Victorian Women Poets: An Annotated Anthology, ed. Virginia Blain

corsepack, at Zephyrs Copy Center, Washington Street.

Three additional anthologies have been placed on library reserve.

Course Requirements:

1. contributions to class discussion: please read the assignment before class and come prepared to ask questions and comments on unusual features of the text.

From time to time, I will ask students to give a brief class presentation on an author's life, and/or to prepare responses and questions for our readings.

2. journal/reading responses: please prepare 6 reading responses, the equivalent of two double-spaced typed pages each, to be posted on Icon so that your fellow students may read them. Four of your responses should be on course readings, and two on literary criticism about Victorian women poets. For this latter, I will give you a short bibliography of suggested readings.

3. In addition to posting these responses to the class web site, you will be asked to write a six page critical/research paper, and a six page final take-home examination.

Your critical/research paper must be based on research in the biographies, book-length critical studies, and critical articles on the author you have chosen (that is, you cannot merely use web-page citations). It is due November 11th.

4. The final essay/take-home exam will be a comparative critical discussion of the works of two or more poets you have read during the course.

The final will be held during examination week, most likely on Monday December 14th, 2009 unless students vote for another day that week.

5. You will be asked to provide for the class a brief biography of a poet of your choice, and to lead an approx. 20 minute class discussion of one of her poems.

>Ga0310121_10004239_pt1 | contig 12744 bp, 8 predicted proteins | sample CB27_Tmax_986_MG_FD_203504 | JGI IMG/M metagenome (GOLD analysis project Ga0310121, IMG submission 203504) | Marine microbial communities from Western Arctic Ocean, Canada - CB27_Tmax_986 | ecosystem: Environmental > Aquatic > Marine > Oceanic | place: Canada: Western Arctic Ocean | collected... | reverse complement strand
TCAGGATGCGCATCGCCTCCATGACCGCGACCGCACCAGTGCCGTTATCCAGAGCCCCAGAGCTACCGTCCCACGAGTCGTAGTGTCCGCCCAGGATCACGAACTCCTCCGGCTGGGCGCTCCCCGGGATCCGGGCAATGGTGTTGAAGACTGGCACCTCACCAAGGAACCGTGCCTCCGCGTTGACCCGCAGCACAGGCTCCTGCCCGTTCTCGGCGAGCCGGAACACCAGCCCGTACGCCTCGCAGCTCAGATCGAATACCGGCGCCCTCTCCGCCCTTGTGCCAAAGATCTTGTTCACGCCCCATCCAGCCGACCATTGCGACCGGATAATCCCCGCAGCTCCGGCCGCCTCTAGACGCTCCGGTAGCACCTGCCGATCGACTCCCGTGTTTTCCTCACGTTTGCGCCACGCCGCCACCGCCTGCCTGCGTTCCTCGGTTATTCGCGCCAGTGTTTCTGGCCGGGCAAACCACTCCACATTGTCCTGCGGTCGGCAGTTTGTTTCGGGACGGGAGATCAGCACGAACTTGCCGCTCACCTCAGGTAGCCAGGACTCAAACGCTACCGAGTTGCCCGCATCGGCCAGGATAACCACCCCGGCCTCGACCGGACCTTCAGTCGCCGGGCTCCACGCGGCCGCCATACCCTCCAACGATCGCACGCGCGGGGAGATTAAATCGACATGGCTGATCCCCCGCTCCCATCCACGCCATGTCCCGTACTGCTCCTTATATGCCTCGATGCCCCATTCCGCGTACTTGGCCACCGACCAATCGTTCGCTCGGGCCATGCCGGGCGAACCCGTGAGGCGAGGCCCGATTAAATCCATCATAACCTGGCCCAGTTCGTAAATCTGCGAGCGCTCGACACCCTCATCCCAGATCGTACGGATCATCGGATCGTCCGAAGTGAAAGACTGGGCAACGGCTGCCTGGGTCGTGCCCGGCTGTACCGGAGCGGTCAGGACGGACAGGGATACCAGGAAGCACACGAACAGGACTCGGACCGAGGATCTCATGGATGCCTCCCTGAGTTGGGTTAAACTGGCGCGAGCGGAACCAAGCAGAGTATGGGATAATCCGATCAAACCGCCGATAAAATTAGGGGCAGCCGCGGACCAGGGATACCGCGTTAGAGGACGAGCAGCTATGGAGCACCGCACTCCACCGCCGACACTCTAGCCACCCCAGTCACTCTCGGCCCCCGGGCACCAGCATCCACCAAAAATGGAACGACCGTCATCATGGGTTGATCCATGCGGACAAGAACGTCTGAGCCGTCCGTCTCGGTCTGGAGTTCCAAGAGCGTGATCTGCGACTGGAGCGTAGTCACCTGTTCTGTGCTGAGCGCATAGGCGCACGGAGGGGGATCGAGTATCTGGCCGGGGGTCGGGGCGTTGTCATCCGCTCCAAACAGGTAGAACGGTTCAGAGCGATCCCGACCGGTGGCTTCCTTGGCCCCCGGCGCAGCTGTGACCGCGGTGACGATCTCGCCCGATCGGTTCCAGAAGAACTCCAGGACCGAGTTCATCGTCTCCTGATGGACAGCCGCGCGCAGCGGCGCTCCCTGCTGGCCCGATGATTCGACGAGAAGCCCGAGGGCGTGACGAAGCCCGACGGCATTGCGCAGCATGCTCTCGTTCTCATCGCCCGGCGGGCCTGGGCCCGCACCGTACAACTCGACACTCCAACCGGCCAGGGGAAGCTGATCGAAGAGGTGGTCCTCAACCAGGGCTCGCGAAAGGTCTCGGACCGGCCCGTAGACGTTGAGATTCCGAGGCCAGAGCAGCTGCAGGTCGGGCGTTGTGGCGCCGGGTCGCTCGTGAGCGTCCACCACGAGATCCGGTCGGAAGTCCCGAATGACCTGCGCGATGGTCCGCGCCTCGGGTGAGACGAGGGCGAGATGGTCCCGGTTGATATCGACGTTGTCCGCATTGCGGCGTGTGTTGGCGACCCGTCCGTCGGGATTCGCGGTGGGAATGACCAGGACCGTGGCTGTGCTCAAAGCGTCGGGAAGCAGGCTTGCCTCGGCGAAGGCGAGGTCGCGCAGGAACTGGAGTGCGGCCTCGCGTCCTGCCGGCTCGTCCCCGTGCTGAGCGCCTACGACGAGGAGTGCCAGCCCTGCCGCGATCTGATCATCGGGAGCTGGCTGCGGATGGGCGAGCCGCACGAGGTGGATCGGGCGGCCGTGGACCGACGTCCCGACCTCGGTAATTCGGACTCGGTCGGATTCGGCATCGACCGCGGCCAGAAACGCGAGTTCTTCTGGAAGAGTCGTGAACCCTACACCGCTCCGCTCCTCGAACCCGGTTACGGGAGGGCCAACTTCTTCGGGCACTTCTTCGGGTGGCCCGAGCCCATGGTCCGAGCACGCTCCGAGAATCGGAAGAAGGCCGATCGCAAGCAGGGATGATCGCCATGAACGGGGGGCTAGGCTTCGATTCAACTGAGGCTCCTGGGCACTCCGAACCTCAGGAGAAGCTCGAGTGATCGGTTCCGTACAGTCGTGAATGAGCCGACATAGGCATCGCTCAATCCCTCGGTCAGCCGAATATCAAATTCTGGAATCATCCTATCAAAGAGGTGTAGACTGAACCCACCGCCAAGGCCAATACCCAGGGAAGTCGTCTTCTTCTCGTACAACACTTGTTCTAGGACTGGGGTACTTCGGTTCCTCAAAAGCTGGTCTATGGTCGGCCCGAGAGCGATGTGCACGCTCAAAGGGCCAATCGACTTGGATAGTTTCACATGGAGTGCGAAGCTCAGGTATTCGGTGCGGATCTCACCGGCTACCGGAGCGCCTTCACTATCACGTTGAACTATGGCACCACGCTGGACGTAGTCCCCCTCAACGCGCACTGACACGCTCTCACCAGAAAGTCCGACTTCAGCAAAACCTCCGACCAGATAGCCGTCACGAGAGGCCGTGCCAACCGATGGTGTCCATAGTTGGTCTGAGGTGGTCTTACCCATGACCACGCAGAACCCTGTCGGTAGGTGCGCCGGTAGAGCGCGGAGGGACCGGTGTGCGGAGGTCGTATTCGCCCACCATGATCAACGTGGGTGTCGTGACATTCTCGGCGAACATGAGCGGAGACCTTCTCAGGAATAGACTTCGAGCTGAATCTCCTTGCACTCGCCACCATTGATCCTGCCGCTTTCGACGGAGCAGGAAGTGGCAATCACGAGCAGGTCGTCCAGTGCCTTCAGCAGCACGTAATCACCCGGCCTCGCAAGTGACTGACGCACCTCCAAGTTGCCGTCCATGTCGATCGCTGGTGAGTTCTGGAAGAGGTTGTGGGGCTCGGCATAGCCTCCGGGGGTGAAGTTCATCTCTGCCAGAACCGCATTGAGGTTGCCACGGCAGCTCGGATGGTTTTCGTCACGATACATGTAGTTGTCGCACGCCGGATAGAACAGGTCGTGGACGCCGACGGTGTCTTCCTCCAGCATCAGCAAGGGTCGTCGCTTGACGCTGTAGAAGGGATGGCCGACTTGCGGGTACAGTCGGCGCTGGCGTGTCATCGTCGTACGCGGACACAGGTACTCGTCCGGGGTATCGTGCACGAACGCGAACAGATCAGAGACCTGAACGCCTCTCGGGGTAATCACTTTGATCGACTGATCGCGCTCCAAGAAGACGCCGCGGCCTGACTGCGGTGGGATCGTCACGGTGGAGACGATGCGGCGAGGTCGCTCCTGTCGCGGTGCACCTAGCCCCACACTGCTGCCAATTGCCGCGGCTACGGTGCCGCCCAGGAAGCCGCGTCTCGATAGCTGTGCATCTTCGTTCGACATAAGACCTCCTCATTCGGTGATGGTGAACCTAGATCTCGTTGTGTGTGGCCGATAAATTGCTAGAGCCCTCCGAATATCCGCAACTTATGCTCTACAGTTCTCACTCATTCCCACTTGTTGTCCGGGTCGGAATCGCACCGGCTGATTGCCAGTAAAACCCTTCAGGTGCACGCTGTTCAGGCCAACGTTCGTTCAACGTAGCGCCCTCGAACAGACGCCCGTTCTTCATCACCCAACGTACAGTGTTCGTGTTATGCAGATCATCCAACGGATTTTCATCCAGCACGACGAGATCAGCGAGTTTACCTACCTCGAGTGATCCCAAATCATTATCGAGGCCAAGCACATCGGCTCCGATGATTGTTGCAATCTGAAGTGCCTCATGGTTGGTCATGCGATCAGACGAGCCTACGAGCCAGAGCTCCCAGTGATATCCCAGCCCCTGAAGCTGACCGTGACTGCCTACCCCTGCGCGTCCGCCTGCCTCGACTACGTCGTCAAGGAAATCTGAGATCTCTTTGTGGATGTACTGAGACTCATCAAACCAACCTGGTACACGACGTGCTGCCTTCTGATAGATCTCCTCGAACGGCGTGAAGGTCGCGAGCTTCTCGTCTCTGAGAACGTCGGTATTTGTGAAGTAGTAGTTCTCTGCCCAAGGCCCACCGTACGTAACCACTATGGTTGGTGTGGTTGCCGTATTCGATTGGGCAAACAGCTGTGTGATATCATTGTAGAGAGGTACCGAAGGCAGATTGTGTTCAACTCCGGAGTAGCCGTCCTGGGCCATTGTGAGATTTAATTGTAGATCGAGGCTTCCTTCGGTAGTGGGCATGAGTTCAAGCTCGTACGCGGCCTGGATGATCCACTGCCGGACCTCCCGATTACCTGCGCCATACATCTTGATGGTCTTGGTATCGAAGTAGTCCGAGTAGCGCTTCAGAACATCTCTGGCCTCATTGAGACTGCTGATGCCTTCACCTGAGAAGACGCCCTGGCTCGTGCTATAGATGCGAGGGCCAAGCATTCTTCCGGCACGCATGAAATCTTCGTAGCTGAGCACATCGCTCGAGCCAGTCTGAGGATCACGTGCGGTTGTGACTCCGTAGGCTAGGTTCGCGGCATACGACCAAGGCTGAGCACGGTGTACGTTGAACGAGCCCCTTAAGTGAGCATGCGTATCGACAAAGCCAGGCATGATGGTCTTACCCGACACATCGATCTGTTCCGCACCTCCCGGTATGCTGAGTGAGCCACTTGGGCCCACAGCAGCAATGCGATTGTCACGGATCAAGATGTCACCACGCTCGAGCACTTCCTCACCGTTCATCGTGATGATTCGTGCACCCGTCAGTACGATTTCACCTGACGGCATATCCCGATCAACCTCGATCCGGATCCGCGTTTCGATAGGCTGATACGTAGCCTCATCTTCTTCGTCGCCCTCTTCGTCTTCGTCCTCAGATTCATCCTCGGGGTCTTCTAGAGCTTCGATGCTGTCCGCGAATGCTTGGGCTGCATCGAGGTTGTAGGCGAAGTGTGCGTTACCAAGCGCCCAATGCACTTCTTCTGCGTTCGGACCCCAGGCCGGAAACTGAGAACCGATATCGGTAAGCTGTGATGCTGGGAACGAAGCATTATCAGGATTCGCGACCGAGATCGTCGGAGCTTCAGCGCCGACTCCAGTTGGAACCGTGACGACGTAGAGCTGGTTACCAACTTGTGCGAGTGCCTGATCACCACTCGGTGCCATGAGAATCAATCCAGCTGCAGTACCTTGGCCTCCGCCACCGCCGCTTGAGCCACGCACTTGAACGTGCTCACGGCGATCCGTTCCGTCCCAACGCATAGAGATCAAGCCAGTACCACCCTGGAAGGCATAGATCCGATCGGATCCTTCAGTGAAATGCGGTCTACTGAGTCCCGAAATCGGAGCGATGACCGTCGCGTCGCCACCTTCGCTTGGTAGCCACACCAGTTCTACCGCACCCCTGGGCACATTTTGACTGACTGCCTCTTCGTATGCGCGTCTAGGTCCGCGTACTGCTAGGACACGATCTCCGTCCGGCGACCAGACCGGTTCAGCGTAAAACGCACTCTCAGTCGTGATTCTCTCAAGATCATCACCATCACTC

8:121 Victorian Poetry, Final Paper/Exam:

To be handed in at our final session, probably held Tuesday December 16th, 2008 at 5:30 p. m.

You should write a six page essay contrasting some aspect of the works of two poets we have studied to show how they represent an important feature of Victorian poetic culture or sensibility, or alternately, different aspects of Victorian poetic taste. If the poets you discuss are from different periods, you should consider whether their different choices reflect shifts in Victorian poetic taste as the century progressed. Your essay, in other words, should comment not only on the poems themselves but how they express thematic concerns or stylistic tastes of their respective periods.

Your essay should include comments on formal features of the poetry you discuss: style, stanzaic form, rhythm, meter and diction.

Poets we have studied have included Elizabeth Barrett Browning, Robert Browning, Alfred Tennyson, Augusta Webster, Christina Rossetti, Matthew Arnold, Algernon Swinburne, Dante G. Rossetti, William Morris, working-class poets Eliza Cook, Janet Hamilton, Samuel Laycock and W. J. Linton, Gerard Manley Hopkins, Oscar Wilde, Michael Field (Edith Cooper and Katherine Bradley), Lionel Johnson, Thomas Hardy, A. E. Housman, W. B. Yeats and Charlotte Mew.

Topics you might consider for contrast include:
use of imagery, symbols and allegory
use of landscape; themes of nature and the environment
issues of gender/race/sexuality/crime
religious imagery/revisionist uses of faith
issues of belief and doubt/absence of belief
introspection, the divided or alienated self
the oppressions of convention
myth and legend (e. g. Arthurian legend, classical mythology)
fallenness/“original sin”/divided or alienated selves
the possibility of romantic love
issues of fate/social determination
war and conflict
the uses of music/art/history
the meaning of death
evocation of regional differences
parents and children
uses of the dramatic monologue
patterns of the lyric
social hierarchy/issues of class and marginalization
Victorian sonnets (EBB, Christina and D. G. Rossetti, Webster, Field)
the meditative sequence/Victorian narrative poetry
redemption/human fellowship/alternative societies or ideals
the nature of beauty; the nature of morality